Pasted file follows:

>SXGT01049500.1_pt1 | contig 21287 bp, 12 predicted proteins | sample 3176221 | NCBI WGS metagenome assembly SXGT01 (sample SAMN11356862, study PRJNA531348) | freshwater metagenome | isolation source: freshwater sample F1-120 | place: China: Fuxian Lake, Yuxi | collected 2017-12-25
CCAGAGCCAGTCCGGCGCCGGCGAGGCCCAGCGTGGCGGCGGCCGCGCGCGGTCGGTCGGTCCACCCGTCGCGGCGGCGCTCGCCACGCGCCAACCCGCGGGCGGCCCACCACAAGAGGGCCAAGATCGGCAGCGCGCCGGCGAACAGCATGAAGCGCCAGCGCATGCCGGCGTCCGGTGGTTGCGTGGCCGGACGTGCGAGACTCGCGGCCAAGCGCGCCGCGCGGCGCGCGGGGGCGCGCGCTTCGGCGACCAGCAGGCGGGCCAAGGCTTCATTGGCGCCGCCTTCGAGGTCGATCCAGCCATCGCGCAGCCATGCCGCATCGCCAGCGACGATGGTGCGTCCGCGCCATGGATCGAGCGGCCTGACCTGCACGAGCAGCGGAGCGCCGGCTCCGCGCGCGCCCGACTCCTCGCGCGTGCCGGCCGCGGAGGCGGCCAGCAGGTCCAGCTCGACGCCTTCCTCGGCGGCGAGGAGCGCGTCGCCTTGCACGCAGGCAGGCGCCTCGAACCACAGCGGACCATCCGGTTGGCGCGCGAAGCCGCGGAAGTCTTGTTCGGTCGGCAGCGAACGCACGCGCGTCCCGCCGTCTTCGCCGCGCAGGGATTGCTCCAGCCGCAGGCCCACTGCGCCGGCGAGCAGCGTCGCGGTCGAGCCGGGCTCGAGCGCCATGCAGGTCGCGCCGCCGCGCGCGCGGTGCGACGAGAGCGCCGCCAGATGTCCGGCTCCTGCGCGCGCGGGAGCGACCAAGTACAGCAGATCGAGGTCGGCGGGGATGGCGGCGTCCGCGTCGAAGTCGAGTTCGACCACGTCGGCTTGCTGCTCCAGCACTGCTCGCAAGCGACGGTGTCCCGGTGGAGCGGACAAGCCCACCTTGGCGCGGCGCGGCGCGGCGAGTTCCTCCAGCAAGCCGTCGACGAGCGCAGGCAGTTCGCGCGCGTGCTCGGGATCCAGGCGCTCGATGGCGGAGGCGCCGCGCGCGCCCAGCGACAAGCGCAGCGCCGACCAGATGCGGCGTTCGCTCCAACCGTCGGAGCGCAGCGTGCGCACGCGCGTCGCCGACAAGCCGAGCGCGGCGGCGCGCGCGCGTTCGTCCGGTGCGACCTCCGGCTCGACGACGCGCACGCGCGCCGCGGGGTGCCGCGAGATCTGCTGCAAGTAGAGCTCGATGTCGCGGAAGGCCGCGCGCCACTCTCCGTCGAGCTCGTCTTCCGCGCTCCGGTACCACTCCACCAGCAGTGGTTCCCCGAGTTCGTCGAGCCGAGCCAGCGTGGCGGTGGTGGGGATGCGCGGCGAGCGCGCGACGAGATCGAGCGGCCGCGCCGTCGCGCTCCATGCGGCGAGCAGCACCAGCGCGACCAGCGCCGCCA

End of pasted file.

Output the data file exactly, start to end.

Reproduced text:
>SXGT01049500.1_pt1 | contig 21287 bp, 12 predicted proteins | sample 3176221 | NCBI WGS metagenome assembly SXGT01 (sample SAMN11356862, study PRJNA531348) | freshwater metagenome | isolation source: freshwater sample F1-120 | place: China: Fuxian Lake, Yuxi | collected 2017-12-25
CCAGAGCCAGTCCGGCGCCGGCGAGGCCCAGCGTGGCGGCGGCCGCGCGCGGTCGGTCGGTCCACCCGTCGCGGCGGCGCTCGCCACGCGCCAACCCGCGGGCGGCCCACCACAAGAGGGCCAAGATCGGCAGCGCGCCGGCGAACAGCATGAAGCGCCAGCGCATGCCGGCGTCCGGTGGTTGCGTGGCCGGACGTGCGAGACTCGCGGCCAAGCGCGCCGCGCGGCGCGCGGGGGCGCGCGCTTCGGCGACCAGCAGGCGGGCCAAGGCTTCATTGGCGCCGCCTTCGAGGTCGATCCAGCCATCGCGCAGCCATGCCGCATCGCCAGCGACGATGGTGCGTCCGCGCCATGGATCGAGCGGCCTGACCTGCACGAGCAGCGGAGCGCCGGCTCCGCGCGCGCCCGACTCCTCGCGCGTGCCGGCCGCGGAGGCGGCCAGCAGGTCCAGCTCGACGCCTTCCTCGGCGGCGAGGAGCGCGTCGCCTTGCACGCAGGCAGGCGCCTCGAACCACAGCGGACCATCCGGTTGGCGCGCGAAGCCGCGGAAGTCTTGTTCGGTCGGCAGCGAACGCACGCGCGTCCCGCCGTCTTCGCCGCGCAGGGATTGCTCCAGCCGCAGGCCCACTGCGCCGGCGAGCAGCGTCGCGGTCGAGCCGGGCTCGAGCGCCATGCAGGTCGCGCCGCCGCGCGCGCGGTGCGACGAGAGCGCCGCCAGATGTCCGGCTCCTGCGCGCGCGGGAGCGACCAAGTACAGCAGATCGAGGTCGGCGGGGATGGCGGCGTCCGCGTCGAAGTCGAGTTCGACCACGTCGGCTTGCTGCTCCAGCACTGCTCGCAAGCGACGGTGTCCCGGTGGAGCGGACAAGCCCACCTTGGCGCGGCGCGGCGCGGCGAGTTCCTCCAGCAAGCCGTCGACGAGCGCAGGCAGTTCGCGCGCGTGCTCGGGATCCAGGCGCTCGATGGCGGAGGCGCCGCGCGCGCCCAGCGACAAGCGCAGCGCCGACCAGATGCGGCGTTCGCTCCAACCGTCGGAGCGCAGCGTGCGCACGCGCGTCGCCGACAAGCCGAGCGCGGCGGCGCGCGCGCGTTCGTCCGGTGCGACCTCCGGCTCGACGACGCGCACGCGCGCCGCGGGGTGCCGCGAGATCTGCTGCAAGTAGAGCTCGATGTCGCGGAAGGCCGCGCGCCACTCTCCGTCGAGCTCGTCTTCCGCGCTCCGGTACCACTCCACCAGCAGTGGTTCCCCGAGTTCGTCGAGCCGAGCCAGCGTGGCGGTGGTGGGGATGCGCGGCGAGCGCGCGACGAGATCGAGCGGCCGCGCCGTCGCGCTCCATGCGGCGAGCAGCACCAGCGCGACCAGCGCCGCCA